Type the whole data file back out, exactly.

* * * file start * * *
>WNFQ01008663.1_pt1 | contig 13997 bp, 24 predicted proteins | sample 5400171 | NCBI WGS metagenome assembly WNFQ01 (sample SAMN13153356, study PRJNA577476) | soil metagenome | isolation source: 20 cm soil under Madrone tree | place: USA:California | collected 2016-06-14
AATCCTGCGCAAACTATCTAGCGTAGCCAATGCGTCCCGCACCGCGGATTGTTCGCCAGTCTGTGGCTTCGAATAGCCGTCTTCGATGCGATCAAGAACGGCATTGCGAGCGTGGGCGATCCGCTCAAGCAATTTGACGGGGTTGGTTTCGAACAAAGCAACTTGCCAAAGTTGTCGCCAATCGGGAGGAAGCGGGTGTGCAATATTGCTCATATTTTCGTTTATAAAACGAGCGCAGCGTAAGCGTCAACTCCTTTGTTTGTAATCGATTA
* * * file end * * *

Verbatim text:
>WNFQ01008663.1_pt1 | contig 13997 bp, 24 predicted proteins | sample 5400171 | NCBI WGS metagenome assembly WNFQ01 (sample SAMN13153356, study PRJNA577476) | soil metagenome | isolation source: 20 cm soil under Madrone tree | place: USA:California | collected 2016-06-14
AATCCTGCGCAAACTATCTAGCGTAGCCAATGCGTCCCGCACCGCGGATTGTTCGCCAGTCTGTGGCTTCGAATAGCCGTCTTCGATGCGATCAAGAACGGCATTGCGAGCGTGGGCGATCCGCTCAAGCAATTTGACGGGGTTGGTTTCGAACAAAGCAACTTGCCAAAGTTGTCGCCAATCGGGAGGAAGCGGGTGTGCAATATTGCTCATATTTTCGTTTATAAAACGAGCGCAGCGTAAGCGTCAACTCCTTTGTTTGTAATCGATTA